An intimate reconsideration of an intimate moment in jazz history

“Mr. Elling has proved his finesse as a Hartman-like melodist…accessing both Coltrane and Hartman, he sounded like no one but himself.” – New York Times

In 1963, legends John Coltrane and Johnny Hartman issued their landmark recording of classic ballads. In 2009, vocalist Kurt Elling celebrates this collaboration with fellow Grammy winner, saxophonist Ernie Watts, Elling’s telepathic trio led by pianist/arranger Laurence Hobgood, and the electrified, electrifying ETHEL String Quartet. Dedicated to You: Kurt Elling Sings the Music of Coltrane and Hartman, was recorded live in the appropriately elegant Allen Room of Jazz at Lincoln Center, and the result is an intimate reconsideration of an intimate moment in jazz history.

Elling’s use of scat and vocalese, his original lyrics for such masterpieces as Coltrane’s “Revelation,” and his interpretations of such great instrumental works as Dexter Gordon’s sax solo on “Body and Soul” have put him at the creative apogee of modern jazz artists. His six Blue Note albums garnered seven Grammy nominations over ten years before he moved to Concord with 2007’s acclaimed Night Moves, receiving yet another Grammy nomination. Recently Elling was awarded his 10th Top Male Vocalist honor by the 2009 Downbeat Critic’s Poll and, for the fifth time, garnered the same from the Jazz Journalists Association.

Not inclined toward tribute albums, Elling first performed the Coltrane/Hartman songbook in 2006 for a commission by the Chicago Jazz Festival in honor of Coltrane’s 80th birthday. Soon the one-night gig became a national tour, including a performance at the 2008 Monterey Jazz Festival. Next came the request to record the show live at Jazz at Lincoln Center. Notes Elling, “It seemed like an organic progression of a time-tested endeavor. How could we resist?”

If you had a chance to catch this show on tour, you’ll find yourself reliving the music and commentary; not only does this recording fairly capture the music, it also includes Elling’s introductions to the tunes, such that from track one to track 12, you are in that audience in the Allen Room; you can reach out and touch Elling’s sleeve, feel the vibration of Clark Sommers’ bass and Ulysses Owens’ bass drum, gaze at Laurence Hobgood’s flying fingers. You relive the trance-like wonder prompted by the ETHEL string artists, and feel your ears smile as Ernie Watts turns notes inside out.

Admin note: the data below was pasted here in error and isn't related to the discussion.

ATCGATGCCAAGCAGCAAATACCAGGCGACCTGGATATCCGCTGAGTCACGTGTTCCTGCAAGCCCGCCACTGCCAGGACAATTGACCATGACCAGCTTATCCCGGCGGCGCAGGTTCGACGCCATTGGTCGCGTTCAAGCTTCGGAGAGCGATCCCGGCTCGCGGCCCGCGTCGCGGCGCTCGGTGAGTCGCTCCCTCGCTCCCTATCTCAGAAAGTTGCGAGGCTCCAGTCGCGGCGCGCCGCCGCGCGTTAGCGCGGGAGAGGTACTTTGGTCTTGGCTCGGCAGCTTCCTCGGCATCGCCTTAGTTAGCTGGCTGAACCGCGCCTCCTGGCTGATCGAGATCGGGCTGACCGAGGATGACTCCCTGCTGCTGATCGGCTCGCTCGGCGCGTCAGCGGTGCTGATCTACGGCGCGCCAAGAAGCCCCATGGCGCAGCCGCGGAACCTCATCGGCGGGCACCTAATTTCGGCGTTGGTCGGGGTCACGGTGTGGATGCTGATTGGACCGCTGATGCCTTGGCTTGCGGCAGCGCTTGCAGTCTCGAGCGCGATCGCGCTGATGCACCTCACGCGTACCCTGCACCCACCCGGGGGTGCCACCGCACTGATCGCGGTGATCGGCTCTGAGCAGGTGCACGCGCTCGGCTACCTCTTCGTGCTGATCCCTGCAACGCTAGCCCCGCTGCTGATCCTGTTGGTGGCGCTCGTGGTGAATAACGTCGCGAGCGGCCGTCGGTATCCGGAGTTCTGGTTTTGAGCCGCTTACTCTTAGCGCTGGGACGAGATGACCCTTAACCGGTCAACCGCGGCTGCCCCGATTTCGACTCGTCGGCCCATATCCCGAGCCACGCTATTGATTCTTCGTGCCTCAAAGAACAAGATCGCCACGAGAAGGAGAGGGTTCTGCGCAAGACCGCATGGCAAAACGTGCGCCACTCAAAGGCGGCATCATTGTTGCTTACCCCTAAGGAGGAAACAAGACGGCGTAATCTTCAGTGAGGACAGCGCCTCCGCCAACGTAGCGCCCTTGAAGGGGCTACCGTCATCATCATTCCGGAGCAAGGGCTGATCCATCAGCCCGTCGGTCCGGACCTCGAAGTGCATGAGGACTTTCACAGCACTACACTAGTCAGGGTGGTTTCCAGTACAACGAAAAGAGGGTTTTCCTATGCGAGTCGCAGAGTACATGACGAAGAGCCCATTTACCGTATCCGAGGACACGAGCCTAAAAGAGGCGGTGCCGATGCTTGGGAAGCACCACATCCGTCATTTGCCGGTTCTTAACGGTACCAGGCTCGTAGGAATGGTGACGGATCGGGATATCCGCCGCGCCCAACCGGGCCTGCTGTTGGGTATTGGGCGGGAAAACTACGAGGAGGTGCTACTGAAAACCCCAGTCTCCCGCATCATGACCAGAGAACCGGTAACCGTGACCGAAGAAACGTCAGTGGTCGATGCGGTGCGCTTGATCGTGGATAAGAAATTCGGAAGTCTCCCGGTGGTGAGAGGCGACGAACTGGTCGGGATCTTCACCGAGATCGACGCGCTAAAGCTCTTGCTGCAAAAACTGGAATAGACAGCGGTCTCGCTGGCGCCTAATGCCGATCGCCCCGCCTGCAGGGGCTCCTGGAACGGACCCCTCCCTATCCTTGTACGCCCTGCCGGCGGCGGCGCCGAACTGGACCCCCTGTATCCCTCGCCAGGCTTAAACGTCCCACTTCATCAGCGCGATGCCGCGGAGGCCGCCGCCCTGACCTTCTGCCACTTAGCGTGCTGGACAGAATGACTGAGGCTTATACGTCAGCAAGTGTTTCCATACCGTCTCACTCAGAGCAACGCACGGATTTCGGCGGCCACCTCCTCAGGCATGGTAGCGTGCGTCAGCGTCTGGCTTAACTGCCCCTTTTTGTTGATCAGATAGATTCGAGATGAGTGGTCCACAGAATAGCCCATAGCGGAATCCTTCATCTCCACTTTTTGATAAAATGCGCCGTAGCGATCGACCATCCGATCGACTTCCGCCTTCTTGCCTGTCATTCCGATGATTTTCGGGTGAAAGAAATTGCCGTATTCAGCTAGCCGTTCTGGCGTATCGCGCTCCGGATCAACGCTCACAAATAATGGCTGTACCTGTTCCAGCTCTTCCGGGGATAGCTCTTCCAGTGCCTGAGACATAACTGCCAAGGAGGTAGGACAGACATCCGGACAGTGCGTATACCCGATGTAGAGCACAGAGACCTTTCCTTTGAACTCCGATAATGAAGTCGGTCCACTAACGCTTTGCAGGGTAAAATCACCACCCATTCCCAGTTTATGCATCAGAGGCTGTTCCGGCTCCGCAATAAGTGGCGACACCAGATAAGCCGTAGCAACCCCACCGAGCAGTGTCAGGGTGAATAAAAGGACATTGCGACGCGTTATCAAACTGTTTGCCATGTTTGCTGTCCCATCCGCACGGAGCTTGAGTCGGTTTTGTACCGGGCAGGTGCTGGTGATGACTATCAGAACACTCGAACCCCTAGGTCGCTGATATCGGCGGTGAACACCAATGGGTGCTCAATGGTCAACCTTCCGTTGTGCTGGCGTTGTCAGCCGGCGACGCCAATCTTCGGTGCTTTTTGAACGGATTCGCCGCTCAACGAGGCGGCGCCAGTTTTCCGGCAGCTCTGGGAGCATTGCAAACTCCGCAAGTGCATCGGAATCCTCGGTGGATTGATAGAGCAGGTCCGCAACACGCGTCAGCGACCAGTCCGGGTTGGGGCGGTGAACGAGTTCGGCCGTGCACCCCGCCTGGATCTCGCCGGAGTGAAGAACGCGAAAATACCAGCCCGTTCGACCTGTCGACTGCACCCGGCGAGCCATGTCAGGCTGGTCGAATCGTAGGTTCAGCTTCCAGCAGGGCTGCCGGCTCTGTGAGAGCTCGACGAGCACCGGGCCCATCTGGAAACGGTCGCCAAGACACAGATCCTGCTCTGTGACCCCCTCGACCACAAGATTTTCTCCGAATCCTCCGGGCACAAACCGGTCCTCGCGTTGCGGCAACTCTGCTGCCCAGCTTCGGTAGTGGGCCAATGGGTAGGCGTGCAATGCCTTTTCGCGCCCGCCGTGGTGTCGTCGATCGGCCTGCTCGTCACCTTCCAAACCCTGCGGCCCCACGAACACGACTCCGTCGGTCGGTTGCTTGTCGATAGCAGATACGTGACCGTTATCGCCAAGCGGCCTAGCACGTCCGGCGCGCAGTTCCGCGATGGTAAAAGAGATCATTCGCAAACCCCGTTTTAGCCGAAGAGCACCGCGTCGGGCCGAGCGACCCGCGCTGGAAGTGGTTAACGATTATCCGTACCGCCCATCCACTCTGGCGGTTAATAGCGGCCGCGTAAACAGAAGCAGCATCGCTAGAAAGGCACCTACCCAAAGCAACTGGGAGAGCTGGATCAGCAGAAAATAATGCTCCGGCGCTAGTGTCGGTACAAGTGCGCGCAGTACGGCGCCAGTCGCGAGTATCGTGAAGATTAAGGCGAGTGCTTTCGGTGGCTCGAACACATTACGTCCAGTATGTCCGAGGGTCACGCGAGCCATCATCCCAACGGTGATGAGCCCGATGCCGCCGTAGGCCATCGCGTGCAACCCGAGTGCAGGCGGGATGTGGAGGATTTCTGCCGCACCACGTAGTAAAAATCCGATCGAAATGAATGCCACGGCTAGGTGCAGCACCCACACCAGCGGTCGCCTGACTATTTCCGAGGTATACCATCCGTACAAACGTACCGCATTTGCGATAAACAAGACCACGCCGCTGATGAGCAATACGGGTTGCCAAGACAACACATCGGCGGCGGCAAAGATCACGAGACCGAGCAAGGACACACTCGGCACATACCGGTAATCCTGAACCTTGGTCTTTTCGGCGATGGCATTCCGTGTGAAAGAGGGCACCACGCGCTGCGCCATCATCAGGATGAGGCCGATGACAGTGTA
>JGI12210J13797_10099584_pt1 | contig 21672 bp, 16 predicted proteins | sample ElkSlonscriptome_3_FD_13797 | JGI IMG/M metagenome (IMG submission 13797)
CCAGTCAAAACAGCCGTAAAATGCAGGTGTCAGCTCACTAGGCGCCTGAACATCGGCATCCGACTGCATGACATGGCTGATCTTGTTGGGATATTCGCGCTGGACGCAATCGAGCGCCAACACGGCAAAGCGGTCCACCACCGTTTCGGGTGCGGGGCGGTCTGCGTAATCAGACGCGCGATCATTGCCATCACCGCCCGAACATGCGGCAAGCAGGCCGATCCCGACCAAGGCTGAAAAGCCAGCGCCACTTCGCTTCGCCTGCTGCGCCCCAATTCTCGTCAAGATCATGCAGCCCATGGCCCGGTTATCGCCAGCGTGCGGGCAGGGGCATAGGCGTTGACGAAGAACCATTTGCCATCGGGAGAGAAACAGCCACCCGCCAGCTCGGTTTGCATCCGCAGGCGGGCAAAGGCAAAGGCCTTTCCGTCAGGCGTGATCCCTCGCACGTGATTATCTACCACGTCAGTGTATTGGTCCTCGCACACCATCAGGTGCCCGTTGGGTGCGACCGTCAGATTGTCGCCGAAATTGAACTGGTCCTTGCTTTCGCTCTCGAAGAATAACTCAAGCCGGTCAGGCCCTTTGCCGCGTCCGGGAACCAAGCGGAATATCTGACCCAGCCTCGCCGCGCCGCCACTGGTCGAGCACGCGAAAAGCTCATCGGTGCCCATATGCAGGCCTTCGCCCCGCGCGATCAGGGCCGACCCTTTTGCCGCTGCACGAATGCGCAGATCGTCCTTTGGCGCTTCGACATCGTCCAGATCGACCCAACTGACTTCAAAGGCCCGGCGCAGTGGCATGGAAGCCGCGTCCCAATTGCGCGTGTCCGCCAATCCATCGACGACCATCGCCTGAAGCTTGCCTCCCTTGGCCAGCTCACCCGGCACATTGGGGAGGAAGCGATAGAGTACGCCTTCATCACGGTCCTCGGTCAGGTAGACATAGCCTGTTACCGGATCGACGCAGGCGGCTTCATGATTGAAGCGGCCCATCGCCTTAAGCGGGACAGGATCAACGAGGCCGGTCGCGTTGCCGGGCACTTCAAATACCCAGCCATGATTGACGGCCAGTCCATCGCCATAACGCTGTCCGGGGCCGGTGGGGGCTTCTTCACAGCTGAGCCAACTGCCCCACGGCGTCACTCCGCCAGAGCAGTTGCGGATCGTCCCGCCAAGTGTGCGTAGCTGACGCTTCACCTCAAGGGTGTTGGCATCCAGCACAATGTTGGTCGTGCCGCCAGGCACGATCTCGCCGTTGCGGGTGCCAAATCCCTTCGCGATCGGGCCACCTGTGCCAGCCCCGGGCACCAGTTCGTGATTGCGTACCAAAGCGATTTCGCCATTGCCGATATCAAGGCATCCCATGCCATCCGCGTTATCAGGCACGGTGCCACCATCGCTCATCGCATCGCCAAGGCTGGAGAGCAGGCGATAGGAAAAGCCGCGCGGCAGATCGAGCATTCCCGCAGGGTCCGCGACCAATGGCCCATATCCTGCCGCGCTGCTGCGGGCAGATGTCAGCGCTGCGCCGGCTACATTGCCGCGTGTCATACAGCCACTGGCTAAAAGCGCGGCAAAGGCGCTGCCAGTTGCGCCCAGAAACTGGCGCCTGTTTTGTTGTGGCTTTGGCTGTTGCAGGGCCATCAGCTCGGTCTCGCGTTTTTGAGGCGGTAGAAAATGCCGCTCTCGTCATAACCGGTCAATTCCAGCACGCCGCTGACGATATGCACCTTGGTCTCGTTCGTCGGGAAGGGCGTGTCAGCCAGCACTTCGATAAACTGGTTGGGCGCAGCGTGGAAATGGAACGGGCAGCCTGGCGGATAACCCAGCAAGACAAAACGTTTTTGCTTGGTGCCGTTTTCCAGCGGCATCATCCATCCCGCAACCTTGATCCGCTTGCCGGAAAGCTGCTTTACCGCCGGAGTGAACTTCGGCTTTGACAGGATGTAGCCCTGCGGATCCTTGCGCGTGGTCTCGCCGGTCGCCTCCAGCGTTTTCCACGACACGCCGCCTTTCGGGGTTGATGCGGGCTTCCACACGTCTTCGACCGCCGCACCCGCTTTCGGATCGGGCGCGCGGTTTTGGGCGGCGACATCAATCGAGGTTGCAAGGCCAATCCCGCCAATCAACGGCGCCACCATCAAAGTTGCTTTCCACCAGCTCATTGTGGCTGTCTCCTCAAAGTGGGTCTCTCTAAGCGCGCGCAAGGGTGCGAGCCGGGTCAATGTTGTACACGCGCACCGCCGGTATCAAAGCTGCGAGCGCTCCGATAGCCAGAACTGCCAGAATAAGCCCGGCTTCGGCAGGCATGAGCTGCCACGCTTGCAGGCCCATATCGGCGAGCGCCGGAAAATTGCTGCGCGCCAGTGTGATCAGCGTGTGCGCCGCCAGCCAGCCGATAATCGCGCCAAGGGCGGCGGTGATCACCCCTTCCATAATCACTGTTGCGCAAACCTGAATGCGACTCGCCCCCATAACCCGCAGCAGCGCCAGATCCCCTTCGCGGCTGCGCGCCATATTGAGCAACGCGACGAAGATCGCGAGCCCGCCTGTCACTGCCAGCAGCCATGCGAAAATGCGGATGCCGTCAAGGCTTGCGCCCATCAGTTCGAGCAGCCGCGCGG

“All or Nothing at All” opens the program as if a modern classical concert, with the strings of ETHEL conjuring Stravinsky. But then the trio swings in, Elling apparently coming on stage, and that voice… We’re soon introduced to Ernie Watts’ agile tenor, and can’t help but notice the assertive drive of Ulysses Owens. The strings provide an intriguing layer of harmony. Elling then uses the backdrop of the Rodgers and Hart standard, “It’s Easy to Remember” to tell the story of the original recording session by Hartman and Coltrane, a “poetic jazz memory” spoken over Laurence Hobgood’s keyboard prose.

Pizzacato strings introduce the title track, Elling in full control of the Sammy Cahn melody through the first verse. Add in the trio, and the song picks up some swing, some splash from Owens’ brushes, some stunning fill from Hobgood who gets his first significant solo opportunity. There’s no wondering why the pianist has been Elling’s music director and collaborator for the past decade. The final chorus finds Elling taking a leaping phrase into the stratosphere before landing, softly, back on earth.

“What’s New?” offers an instrumental prelude showcasing the warm tone of Ernie Watts as well as the filigree touch of Laurence Hobgood, and leading into a medley that includes “Lush Life” and “Autumn Serenade.” Seamlessly Elling moves into the Strayhorn classic that seldom receives such passionate (and elastic) interpretation. Here Elling lays bare each nuance through inflection, timing, interval shifts, and despite his masterful accompanists, he could be alone and equally compelling. Hobgood’s flourish, followed by Watts’ wailing excursion, closes the sequence with a more upbeat “Autumn Serenade,” Elling and strings joining on the second verse.

ETHEL again offers a classically harmonized introduction to a mellow “Say It (Over and Over Again).” Here the hand-in-glove fit between Elling and Hobgood glows, the vocalist’s tone like velvet, the pianist’s fills like spun gold thread, and Watts moving from background to foreground with graceful motion.

“They Say It’s Wonderful” (Irvin Berlin) swings from the first note, Elling hinting at Frank Sinatra while his twists of phrasing are classic Elling. Bassist Clark Sommers pushes the trio along with an assertive pulse while Hobgood has one of his finest moments of the set. A medley arranged by Jim Gailloreto includes a sweet collaboration between Elling and ETHEL on “My One and Only Love” and the slow swing of trio and strings supporting the vocalist’s rhythmic daring on “Nancy With the Laughing Face,” Watts contributing one of his most agile solos to the latter.

Before the final track, Elling offers a round of thank-yous to his cohorts (particularly Laurence Hobgood who serves as arranger), then it’s the vocalist harmonizing an intro with strings for the closing “You Are Too Beautiful.” All musicians seem to soar in the conclusion, Elling stepping back for a prolonged instrumental interlude led by Watts’ serpentine tenor lines, assertive statements from Owens, and a concerto-like movement from ETHEL. The set ends with a realization, perhaps, that Elling has added neither scat nor vocalese to any track, and yet his interpretative power has never been stronger.